Sentences are determined by the judge in accordance with the U.S. Sentencing Guide Manual as well as sentencing tables. These guidelines allow judges some leeway in sentencing. The judge may review specific information in your case to determine the details of the sentence.
In addition, the judge will listen to arguments from both the prosecution and defense. If hired, our federal defense lawyers will provide evidence to try to reduce your sentence as much as possible. Some of the sentencing options include probation, fines, retribution, or prison.
A guilty defendant may receive any variation of penalties as allowed by law for the particular crime that was committed. Probation may be allowed without prison time in some circumstances. Probation is generally less than 5 years but the length of time depends on the crime and other factors.
Fines are usually part of almost every sentence. The guilty party will be required to pay fines associated with the crime and may also be responsible for court costs. If the crime involved theft, the defendant may be required to pay retribution to the other party for the monetary value of the property or money that was taken.
Prison time is mandatory in many federal crime sentences. The length of prison time may vary greatly from as short as 6 months to longer than 20 years, depending on the specific details of the crime.
Pre-Trial Services Reports (PSR)
A pre-trial services report (PSR) provides details about the defendant that can be used in the sentencing phase. The PSR may be utilized in cases where a defendant pleads guilty as well as when found guilty at trial.
The report offers information such as:
- Family history
- Ties to the community
- Educational background
- Employment history
- Physical, mental, and emotional health
- Financial condition
- History of substance abuse
- Whether the defendant accepts responsibility for his actions
The report is typically made by a probation officer by interviewing family members and others who can provide information regarding the defendant’s life history. For instance, the officer may interview the defendant’s employer to learn more about his work history. In addition to interviews, the officer will review numerous documents and court files, including financial records, educational reports, and records from counselors and substance abuse treatment if applicable. The officer may also visit the home to determine whether conditions are adequate for release to this particular environment.
Post Trail Motions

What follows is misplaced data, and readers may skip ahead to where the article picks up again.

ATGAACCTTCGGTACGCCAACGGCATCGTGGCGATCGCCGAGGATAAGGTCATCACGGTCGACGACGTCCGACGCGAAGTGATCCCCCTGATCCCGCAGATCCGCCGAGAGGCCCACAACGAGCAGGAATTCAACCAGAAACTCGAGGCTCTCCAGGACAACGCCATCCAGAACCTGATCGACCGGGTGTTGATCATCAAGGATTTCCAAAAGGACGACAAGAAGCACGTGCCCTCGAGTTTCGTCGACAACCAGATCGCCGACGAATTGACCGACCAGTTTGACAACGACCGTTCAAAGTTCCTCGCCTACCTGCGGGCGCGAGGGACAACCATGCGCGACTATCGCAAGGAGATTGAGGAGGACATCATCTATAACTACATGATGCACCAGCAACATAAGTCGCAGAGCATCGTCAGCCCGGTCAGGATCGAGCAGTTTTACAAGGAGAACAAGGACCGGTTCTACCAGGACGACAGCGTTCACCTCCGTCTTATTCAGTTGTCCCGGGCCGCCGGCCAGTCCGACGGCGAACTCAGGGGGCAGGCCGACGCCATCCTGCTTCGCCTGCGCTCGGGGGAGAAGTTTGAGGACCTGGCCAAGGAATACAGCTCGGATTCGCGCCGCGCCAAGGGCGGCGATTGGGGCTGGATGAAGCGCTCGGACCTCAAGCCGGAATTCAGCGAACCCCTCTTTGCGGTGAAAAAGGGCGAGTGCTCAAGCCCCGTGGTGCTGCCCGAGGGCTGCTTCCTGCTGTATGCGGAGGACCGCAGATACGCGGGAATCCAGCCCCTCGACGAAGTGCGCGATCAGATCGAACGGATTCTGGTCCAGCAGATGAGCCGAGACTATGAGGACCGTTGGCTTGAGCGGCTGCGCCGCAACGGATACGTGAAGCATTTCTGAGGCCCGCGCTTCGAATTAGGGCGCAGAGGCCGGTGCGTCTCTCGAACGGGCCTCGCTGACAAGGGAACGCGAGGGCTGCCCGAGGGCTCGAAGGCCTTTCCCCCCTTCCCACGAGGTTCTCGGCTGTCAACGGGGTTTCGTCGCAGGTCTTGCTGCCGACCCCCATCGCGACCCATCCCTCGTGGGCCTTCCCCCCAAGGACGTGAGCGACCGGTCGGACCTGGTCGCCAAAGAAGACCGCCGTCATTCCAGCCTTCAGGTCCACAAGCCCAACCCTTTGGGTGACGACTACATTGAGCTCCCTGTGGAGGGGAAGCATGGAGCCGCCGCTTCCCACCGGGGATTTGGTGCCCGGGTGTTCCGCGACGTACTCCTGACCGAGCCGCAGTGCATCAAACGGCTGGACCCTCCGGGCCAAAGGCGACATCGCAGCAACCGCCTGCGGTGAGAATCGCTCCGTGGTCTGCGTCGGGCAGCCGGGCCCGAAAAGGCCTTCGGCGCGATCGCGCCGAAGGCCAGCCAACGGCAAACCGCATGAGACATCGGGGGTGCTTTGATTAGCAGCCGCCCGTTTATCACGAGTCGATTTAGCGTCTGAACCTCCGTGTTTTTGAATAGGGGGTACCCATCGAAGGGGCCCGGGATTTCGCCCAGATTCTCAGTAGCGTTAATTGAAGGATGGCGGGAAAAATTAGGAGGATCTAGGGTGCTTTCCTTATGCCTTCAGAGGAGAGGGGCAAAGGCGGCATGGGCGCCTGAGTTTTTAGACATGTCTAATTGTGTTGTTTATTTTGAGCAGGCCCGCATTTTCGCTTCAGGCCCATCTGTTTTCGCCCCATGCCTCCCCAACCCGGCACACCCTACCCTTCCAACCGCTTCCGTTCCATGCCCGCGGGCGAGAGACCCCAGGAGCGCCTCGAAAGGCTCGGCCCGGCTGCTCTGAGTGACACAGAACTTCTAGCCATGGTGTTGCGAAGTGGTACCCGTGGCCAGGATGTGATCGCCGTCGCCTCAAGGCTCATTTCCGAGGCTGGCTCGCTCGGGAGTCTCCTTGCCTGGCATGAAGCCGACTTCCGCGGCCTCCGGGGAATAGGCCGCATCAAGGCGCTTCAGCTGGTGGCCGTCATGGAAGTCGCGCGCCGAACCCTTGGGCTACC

There are some motions that may be necessary after a trial is complete. These are known as post-trial motions, the most common of which include a motion for a new trial, a motion for judgment of acquittal, and a motion to vacate the sentence. Your attorney will file these motions if necessary. If legal mistakes were made during your trial, it may be possible to request a new trial. If a sentence is particularly harsh, you may request that the sentence be vacated. This can be done to correct a sentence that was improperly ordered.
Federal crimes are more serious than others and come with extensive and long-lasting consequences. A federal felony conviction will have a lifelong impact on you and your family. You will suffer financially and may be unable to find employment after prison. You could also have trouble getting a loan and getting into college. A convicted felon is not allowed to own a gun. You will certainly face some negative emotional effects as well.
As your advocates, our federal defense lawyers will work diligently on your behalf to defend the charges against you. Evidence will be examined and a defense will be prepared. The goal is to avoid a felony conviction and to keep you out of prison. In some cases, a plea deal may be possible. We can negotiate with the prosecutor to try to resolve the case without going to trial. A plea arrangement may be possible when the evidence against you is weak or in situations where you can provide substantial useful information. Our goal is to ensure you are treated properly throughout the process and that your right to a speedy trial is enforced. Being charged with a federal offense is often very traumatic, however, your attorney is available to guide you through the process and answer your questions along the way. If you were charged with a federal crime you need legal assistance as quickly as possible.